Policy framework on non-formal education to be submitted soon
Himalayan News Service
Kathmandu, June 6:
The government is finally on the verge of making a policy to strengthen non-formal education (NFE), 40 years after the concept was introduced and scores of project were run under the same title. “We have been stressing the importance of NFE, specially for middle-aged people, who failed to attend school. We realised we lacked a national strategic policy to develop it. So, we are planning to submit a national policy framework for NFE development by the month’s end,” said Dr Bidhyanath Koirala, coordinator of the report-making committee.
The framework for the policy, being developed with technical support from DANIDA, started a year ago. This included consultations with experts, field research works and contextualising it into the present Nepali context.
The framework promises to provide a condensed curriculum to the 8-18 year-olds who could not attend school and those who dropped out. On completion of the first package, the qualification will considered equivalent to grade III of formal education; and the second package will be equivalent to grade V, according to the framework draft. Koirala added the framework defines the role of NFE as not only the means to increase the literacy rate, but also as a strong tool to link NFE with formal education, hence helping achieve the world-wide goals of Education For All (EFA). The framework also makes a provision for NFE students to enable them to be eligible to join formal education after sitting for entrance examinations.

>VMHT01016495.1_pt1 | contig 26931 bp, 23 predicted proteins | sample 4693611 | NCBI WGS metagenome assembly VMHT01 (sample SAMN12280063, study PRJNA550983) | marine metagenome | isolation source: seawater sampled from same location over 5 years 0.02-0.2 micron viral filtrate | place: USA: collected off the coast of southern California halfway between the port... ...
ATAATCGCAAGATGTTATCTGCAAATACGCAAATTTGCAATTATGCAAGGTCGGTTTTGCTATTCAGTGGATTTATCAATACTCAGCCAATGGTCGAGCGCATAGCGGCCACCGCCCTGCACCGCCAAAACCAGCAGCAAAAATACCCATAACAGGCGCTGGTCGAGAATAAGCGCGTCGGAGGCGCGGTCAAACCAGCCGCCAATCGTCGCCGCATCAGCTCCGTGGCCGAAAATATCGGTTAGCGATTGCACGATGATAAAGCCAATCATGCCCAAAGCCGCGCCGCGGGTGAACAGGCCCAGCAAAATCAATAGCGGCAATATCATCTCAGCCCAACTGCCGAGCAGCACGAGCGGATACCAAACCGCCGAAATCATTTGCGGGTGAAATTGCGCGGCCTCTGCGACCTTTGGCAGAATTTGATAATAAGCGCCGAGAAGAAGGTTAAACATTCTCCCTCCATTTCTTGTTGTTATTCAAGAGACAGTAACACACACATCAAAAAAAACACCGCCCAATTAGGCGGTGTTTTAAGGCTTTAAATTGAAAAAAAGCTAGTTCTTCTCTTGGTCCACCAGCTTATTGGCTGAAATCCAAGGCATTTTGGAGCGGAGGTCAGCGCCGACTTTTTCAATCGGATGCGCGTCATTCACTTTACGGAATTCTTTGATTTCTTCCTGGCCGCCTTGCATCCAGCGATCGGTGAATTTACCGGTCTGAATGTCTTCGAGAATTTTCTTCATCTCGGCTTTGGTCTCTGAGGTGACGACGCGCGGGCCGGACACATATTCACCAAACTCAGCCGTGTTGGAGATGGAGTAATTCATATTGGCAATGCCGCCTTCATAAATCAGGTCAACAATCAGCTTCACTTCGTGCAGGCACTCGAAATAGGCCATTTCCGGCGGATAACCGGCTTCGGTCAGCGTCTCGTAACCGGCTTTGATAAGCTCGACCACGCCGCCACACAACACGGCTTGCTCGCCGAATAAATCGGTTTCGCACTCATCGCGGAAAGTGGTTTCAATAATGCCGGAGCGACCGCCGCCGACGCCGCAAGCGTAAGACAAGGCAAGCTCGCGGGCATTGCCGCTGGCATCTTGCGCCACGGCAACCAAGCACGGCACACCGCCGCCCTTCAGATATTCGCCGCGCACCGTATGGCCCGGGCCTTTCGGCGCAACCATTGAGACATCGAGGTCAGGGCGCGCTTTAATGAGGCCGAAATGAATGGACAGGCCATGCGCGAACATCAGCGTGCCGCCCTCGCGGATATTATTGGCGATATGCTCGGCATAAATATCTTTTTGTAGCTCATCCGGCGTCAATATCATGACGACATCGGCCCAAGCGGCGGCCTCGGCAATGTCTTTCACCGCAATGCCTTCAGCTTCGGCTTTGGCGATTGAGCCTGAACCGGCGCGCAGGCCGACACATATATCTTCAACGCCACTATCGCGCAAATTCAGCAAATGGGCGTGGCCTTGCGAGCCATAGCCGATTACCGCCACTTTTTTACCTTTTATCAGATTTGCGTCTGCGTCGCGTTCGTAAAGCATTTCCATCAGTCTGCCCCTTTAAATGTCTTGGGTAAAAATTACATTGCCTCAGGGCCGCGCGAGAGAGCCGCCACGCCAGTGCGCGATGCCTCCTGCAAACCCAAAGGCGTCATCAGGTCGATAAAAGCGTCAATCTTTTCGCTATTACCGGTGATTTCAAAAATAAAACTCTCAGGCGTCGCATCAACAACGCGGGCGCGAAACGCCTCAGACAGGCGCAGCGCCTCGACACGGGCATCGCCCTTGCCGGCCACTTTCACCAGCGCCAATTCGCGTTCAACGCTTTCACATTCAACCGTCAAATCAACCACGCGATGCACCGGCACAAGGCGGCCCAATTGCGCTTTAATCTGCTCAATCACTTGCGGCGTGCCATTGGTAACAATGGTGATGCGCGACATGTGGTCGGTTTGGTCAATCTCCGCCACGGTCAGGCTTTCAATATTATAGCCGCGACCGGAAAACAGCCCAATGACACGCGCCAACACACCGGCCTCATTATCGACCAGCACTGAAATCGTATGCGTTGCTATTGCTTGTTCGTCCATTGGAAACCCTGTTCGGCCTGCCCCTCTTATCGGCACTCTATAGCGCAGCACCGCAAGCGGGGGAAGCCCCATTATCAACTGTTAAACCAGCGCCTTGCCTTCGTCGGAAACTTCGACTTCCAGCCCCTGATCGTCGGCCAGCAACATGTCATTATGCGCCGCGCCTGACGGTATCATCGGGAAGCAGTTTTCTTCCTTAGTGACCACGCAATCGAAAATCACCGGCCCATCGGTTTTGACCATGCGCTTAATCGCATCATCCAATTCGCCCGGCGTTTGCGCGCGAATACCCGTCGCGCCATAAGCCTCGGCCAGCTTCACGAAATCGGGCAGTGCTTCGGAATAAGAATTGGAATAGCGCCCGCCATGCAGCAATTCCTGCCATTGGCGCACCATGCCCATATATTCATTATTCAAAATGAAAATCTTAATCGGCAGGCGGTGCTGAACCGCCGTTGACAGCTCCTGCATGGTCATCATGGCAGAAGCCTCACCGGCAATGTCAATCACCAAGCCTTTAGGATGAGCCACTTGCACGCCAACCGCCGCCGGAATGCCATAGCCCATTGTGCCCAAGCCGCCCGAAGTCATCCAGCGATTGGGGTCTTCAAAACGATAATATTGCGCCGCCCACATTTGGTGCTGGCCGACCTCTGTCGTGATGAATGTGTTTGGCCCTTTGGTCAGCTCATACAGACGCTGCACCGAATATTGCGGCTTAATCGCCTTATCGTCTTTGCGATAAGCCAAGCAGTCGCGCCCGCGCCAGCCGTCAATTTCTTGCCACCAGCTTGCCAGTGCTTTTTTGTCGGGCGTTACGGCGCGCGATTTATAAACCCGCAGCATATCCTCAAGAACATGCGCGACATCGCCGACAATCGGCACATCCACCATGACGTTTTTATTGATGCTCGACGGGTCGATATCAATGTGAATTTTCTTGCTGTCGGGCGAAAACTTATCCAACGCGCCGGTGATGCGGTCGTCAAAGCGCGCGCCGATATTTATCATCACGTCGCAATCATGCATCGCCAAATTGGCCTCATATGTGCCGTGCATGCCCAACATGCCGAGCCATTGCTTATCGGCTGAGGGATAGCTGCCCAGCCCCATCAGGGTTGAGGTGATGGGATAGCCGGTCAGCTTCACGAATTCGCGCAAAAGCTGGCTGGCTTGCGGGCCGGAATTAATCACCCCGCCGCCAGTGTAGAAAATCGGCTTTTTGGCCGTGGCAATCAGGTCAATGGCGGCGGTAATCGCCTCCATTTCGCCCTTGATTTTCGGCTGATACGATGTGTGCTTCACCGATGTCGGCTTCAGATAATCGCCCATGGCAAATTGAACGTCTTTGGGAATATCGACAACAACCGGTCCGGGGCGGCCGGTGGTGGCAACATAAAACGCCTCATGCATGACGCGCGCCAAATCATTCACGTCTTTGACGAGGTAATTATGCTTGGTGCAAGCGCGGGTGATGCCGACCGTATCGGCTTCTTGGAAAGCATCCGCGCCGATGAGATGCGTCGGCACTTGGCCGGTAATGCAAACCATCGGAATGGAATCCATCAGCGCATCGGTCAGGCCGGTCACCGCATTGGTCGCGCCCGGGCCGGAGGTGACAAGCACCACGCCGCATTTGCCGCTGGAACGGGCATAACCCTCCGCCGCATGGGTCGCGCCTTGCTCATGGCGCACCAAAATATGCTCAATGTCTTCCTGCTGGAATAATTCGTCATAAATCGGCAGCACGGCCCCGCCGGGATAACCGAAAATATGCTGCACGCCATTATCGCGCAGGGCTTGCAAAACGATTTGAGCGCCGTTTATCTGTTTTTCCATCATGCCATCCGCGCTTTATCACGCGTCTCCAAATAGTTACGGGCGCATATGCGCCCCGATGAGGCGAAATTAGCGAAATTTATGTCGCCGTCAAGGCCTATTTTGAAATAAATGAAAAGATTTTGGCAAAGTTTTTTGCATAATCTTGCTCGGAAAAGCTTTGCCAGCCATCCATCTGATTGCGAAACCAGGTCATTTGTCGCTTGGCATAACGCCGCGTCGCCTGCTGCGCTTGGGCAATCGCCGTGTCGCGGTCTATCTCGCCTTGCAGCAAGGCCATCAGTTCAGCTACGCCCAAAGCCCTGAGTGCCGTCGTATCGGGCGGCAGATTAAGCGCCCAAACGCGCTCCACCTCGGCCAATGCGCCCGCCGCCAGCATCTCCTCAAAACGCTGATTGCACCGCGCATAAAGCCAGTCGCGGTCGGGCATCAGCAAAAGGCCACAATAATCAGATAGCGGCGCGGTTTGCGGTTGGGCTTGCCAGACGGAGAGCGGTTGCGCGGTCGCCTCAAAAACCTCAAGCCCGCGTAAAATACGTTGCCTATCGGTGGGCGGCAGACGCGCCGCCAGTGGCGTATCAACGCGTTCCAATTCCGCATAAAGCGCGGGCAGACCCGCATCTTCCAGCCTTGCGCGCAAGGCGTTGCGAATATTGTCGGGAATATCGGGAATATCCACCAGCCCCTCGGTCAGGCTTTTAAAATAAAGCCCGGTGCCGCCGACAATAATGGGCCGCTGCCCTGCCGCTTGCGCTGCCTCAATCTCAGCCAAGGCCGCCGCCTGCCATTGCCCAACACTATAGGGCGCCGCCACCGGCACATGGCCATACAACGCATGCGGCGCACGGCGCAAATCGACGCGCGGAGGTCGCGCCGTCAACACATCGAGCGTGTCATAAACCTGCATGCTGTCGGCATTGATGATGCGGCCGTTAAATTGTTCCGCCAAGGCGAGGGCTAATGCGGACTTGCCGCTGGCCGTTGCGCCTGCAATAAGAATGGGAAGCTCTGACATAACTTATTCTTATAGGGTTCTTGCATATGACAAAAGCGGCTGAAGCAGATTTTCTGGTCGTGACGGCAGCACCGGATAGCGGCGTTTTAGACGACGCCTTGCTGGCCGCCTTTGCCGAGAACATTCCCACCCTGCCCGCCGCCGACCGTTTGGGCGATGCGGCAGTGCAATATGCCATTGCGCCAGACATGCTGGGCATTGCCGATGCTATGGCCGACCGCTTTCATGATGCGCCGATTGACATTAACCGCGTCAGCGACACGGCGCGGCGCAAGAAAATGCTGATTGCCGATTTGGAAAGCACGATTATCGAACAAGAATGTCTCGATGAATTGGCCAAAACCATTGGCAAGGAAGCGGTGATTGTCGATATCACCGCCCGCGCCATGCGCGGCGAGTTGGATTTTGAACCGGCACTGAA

The NFE also aims to run an Open University for higher education, which will offer extensive educational programmes for professional development of all NFE students. The framework states NFE will provide “life skill education” and “formal education” to the group of 15-45 year olds.
The government allocates Rs 170 million or 1.5 per cent of the total education budget to NFE. Haribol Khanal, director at NFE Centre at the Department of Education (DoE), said the centre has been facing numerous problems due to lack of policy. Targets are not met, the programmes either fail or are repeated, and the results have been minimum, he said.
The policy for NFE programmes is mentioned as sub-division in the Education Act 1971, and in the 10th five-year national plan as a supporting programme, which aims at increasing adult literacy rate to 50 per cent by 2015.